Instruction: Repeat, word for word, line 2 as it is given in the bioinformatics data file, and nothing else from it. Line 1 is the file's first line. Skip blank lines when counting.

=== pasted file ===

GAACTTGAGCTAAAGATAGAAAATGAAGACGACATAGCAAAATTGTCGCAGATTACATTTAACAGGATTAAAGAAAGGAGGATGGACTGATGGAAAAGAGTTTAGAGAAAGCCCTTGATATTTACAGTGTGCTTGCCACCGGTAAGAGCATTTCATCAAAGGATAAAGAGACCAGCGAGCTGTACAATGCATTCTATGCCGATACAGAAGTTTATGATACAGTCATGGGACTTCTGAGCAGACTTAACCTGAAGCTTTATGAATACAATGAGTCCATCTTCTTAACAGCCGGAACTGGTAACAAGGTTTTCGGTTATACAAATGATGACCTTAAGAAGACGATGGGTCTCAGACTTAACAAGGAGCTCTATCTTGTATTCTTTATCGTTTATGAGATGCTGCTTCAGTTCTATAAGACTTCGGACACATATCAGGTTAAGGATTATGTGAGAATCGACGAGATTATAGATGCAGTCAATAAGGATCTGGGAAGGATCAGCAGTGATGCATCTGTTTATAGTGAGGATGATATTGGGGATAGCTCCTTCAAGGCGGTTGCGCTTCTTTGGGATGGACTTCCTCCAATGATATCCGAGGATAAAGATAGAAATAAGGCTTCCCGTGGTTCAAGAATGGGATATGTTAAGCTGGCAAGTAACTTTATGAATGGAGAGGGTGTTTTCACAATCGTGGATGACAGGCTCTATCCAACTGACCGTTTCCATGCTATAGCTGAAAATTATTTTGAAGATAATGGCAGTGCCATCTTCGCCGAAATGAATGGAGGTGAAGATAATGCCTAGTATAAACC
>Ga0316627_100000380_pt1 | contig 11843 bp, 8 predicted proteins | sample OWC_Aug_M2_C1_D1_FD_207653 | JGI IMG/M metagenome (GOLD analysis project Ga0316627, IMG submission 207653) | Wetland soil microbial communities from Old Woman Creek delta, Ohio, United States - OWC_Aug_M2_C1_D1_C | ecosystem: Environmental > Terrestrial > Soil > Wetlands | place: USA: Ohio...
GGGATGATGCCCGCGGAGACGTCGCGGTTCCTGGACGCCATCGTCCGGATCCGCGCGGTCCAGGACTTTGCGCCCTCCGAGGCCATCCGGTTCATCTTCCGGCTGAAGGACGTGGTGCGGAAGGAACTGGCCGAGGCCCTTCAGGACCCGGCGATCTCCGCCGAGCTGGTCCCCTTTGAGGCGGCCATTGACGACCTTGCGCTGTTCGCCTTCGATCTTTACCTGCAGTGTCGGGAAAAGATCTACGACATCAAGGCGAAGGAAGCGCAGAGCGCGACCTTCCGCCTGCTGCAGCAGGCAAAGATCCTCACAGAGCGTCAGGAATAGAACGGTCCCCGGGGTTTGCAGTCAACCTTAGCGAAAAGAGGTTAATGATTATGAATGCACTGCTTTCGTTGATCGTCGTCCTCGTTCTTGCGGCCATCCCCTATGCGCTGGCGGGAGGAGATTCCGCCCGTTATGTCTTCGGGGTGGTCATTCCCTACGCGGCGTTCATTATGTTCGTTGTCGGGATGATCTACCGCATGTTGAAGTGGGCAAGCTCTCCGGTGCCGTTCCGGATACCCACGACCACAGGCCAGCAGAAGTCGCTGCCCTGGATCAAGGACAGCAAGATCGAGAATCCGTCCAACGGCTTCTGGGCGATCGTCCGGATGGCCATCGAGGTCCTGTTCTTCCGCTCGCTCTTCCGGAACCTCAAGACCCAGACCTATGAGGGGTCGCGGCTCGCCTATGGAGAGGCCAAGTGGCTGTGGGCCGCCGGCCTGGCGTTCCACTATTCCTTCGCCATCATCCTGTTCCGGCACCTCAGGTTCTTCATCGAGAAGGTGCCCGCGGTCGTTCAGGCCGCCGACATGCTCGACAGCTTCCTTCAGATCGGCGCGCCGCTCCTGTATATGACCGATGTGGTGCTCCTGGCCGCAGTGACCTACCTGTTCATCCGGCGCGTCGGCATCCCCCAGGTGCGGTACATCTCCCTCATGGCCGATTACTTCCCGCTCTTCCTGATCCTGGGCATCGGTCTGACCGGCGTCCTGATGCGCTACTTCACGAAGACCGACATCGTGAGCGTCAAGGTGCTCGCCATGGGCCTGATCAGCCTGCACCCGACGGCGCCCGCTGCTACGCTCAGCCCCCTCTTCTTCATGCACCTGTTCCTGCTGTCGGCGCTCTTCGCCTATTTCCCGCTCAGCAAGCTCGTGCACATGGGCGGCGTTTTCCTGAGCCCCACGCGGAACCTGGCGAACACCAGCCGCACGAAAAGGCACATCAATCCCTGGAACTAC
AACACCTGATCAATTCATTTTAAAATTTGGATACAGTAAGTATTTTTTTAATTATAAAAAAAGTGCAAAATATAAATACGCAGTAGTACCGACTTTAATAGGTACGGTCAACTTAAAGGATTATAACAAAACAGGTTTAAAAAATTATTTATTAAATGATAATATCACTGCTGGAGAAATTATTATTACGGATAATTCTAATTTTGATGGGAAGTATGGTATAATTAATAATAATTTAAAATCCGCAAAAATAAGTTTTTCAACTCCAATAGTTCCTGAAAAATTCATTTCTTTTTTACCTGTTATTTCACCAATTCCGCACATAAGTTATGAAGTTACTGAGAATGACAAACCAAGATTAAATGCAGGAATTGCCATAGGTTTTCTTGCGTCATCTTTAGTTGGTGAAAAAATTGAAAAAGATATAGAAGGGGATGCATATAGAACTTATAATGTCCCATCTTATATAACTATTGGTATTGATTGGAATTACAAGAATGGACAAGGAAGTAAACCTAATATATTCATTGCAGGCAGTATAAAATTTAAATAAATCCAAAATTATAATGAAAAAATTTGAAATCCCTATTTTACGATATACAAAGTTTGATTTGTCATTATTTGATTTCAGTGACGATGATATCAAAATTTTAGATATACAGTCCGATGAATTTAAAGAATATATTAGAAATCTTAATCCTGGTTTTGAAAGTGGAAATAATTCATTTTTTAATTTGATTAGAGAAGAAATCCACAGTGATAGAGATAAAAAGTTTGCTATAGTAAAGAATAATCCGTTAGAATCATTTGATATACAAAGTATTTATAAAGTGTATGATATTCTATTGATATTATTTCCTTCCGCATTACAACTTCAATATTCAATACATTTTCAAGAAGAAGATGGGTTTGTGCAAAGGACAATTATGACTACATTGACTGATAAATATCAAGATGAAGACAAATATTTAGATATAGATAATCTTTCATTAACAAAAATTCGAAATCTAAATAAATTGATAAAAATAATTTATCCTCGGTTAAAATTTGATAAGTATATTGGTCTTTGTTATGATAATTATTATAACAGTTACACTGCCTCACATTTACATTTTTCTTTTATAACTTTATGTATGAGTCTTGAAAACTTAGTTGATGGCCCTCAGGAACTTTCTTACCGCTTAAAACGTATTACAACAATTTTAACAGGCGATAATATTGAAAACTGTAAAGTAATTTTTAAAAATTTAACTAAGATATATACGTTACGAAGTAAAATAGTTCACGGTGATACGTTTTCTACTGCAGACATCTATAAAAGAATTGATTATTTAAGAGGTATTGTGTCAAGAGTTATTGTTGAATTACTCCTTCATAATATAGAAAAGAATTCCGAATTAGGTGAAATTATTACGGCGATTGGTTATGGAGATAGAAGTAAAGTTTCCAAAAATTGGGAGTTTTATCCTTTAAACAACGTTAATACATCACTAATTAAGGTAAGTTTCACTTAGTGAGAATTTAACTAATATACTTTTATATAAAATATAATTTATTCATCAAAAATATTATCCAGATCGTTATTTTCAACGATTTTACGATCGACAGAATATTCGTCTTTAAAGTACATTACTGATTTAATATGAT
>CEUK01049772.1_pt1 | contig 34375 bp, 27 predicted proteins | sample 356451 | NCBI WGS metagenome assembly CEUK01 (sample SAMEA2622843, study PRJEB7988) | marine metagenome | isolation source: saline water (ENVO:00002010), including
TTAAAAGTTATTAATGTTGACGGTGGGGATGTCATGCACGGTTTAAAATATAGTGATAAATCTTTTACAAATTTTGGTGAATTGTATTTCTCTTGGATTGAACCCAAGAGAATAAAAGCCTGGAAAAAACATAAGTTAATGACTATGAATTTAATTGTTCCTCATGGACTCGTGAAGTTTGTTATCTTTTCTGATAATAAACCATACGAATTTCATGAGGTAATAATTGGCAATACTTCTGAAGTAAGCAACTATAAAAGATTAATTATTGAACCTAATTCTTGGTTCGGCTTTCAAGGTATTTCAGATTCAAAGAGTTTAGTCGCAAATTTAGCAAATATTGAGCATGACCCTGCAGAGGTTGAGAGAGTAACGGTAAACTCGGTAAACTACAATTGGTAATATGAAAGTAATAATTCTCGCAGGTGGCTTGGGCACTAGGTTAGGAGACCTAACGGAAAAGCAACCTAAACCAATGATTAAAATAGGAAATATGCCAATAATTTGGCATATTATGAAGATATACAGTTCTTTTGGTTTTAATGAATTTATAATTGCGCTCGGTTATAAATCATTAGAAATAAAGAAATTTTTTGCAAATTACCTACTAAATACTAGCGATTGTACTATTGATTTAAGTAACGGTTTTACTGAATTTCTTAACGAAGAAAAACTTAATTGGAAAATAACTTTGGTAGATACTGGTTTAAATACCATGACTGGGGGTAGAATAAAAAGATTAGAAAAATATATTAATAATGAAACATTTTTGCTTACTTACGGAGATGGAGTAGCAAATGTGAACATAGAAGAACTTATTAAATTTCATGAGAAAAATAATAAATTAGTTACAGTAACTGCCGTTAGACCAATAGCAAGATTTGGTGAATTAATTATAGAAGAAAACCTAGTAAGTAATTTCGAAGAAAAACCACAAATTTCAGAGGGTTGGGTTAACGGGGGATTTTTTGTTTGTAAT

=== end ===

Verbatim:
>Ga0316627_100000380_pt1 | contig 11843 bp, 8 predicted proteins | sample OWC_Aug_M2_C1_D1_FD_207653 | JGI IMG/M metagenome (GOLD analysis project Ga0316627, IMG submission 207653) | Wetland soil microbial communities from Old Woman Creek delta, Ohio, United States - OWC_Aug_M2_C1_D1_C | ecosystem: Environmental > Terrestrial > Soil > Wetlands | place: USA: Ohio...